Saying, but not doing: Induced hypocrisy, trivialization, and misattribution

Valérie Fointiat1, Alain Somat2, Jean-Michel Grosbras2
1Université Paul Verlaine-Metz, France
2Université Rennes II, France
Cite this article:  Fointiat, V., Somat, A., & Grosbras, J. (2011). Saying, but not doing: Induced hypocrisy, trivialization, and misattribution. Social Behavior and Personality: An international journal, 39, 465-476.

Volume 39 Issue 4 | e2138 | Published: May 2011 | DOI: https://doi.org/10.2224/sbp.2011.39.4.465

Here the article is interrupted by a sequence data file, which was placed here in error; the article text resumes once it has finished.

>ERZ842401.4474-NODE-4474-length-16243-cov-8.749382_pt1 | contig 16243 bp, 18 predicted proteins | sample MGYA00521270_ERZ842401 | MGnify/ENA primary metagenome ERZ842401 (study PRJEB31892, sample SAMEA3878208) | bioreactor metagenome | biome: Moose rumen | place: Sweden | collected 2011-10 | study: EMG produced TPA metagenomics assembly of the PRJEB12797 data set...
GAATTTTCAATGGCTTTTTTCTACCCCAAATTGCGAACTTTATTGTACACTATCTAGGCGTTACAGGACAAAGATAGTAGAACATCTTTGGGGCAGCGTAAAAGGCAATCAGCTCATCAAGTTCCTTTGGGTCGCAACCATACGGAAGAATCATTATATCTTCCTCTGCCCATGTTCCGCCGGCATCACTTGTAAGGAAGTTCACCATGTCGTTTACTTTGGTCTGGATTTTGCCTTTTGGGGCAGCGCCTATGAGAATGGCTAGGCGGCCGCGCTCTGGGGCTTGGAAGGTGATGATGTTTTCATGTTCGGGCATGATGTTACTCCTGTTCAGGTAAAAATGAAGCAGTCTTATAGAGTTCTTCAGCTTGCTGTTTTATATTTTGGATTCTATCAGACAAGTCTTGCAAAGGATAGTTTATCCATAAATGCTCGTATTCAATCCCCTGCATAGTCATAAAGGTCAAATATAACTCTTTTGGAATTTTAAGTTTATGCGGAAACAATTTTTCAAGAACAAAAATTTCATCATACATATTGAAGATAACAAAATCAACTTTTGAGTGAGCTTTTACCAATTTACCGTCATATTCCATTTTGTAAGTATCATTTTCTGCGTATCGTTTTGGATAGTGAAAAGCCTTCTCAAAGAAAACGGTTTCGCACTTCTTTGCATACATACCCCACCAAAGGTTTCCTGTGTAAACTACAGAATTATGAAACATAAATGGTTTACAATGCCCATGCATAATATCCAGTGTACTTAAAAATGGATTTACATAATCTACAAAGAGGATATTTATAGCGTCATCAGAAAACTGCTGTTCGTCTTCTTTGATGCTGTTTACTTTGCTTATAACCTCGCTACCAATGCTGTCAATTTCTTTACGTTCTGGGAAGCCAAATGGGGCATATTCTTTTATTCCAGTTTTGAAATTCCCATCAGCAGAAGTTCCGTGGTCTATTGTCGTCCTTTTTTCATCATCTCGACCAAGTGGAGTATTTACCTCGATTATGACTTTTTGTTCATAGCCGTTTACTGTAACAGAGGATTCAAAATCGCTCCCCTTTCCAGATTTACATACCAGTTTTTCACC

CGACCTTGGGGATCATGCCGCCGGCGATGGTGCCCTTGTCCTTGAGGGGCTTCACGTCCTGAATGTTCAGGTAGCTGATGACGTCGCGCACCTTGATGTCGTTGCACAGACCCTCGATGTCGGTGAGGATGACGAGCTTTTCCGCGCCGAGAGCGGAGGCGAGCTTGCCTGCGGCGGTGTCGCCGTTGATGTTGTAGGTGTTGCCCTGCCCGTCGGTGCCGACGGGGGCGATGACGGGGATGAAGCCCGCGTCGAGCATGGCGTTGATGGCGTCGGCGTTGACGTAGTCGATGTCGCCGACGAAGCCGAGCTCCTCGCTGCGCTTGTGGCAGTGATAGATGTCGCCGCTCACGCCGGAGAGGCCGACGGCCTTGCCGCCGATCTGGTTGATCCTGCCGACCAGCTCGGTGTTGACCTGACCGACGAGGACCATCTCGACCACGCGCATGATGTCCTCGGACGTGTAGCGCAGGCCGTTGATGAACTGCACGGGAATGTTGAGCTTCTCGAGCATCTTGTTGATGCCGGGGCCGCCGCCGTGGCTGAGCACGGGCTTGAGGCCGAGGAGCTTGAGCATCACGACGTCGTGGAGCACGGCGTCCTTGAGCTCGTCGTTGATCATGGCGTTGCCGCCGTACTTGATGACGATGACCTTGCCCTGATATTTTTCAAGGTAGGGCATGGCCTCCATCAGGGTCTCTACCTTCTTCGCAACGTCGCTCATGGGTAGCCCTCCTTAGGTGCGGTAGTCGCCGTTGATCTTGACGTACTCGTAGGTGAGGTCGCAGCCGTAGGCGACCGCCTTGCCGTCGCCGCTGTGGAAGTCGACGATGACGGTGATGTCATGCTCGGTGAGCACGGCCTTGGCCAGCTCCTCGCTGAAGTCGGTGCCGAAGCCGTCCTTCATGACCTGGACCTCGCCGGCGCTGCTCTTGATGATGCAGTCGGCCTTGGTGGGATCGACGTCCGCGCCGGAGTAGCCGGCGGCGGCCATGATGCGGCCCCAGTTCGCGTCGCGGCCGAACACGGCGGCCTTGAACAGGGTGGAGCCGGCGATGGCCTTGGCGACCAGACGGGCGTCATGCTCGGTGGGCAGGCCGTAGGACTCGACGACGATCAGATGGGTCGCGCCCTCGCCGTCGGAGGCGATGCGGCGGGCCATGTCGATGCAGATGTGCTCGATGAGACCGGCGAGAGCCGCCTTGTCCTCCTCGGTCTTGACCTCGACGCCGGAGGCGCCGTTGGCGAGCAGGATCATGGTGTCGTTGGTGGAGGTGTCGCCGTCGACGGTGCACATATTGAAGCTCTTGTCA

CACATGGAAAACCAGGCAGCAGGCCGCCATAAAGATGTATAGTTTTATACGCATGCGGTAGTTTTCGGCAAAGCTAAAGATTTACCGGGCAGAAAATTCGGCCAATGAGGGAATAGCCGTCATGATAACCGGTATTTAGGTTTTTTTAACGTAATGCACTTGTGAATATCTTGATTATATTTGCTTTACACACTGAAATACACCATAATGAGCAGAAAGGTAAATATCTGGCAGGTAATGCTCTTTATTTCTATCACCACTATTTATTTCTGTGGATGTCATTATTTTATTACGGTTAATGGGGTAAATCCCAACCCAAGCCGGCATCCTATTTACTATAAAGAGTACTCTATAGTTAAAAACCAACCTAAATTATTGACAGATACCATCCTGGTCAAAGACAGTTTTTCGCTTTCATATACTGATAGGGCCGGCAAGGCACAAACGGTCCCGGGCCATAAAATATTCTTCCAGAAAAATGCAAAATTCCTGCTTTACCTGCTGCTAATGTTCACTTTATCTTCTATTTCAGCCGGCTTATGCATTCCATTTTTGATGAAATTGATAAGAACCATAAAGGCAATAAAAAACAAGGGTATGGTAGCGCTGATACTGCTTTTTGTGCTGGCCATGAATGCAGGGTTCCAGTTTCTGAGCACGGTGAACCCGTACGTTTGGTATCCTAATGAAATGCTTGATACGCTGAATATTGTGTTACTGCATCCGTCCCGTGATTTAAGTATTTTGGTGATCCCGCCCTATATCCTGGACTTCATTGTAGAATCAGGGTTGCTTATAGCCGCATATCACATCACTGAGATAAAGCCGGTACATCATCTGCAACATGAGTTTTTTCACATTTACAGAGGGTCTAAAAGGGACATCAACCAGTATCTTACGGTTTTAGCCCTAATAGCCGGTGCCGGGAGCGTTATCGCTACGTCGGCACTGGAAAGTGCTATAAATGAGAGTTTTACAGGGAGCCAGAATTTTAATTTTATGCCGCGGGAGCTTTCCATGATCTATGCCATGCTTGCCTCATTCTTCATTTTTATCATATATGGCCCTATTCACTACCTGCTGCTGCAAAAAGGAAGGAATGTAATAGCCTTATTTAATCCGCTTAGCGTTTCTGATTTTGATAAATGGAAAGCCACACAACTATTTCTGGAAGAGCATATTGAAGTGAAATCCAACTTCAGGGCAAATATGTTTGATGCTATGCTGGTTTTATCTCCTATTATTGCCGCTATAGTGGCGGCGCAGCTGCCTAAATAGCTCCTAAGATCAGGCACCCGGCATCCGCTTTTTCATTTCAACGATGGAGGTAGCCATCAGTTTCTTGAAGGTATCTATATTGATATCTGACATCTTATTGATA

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Hypocrisy paradigm has been identified as a form of dissonance induction. Hypocrisy is induced by the combination of 2 factors: commitment (advocating a position one supports) and mindfulness (being made mindful of one’s failure to act in accord with the advocated standards). The experimental 2 x 2 between participants design manipulates misattribution and the order of presentation of 2 modes of dissonance reduction, behavior change – which is the paradigmatic measure of hypocrisy reduction – versus trivialization – which consists of minimizing the importance of what was done. Misattribution effect is observed for any given mode of reduction so long as it is made available first. Furthermore, the misattribution effect no longer occurs when considering the mode of reduction is made available second. These results suggest that misattribution is not a permanent and efficient route of dissonance reduction, and support the perspective of a complementary model of dissonance reduction.

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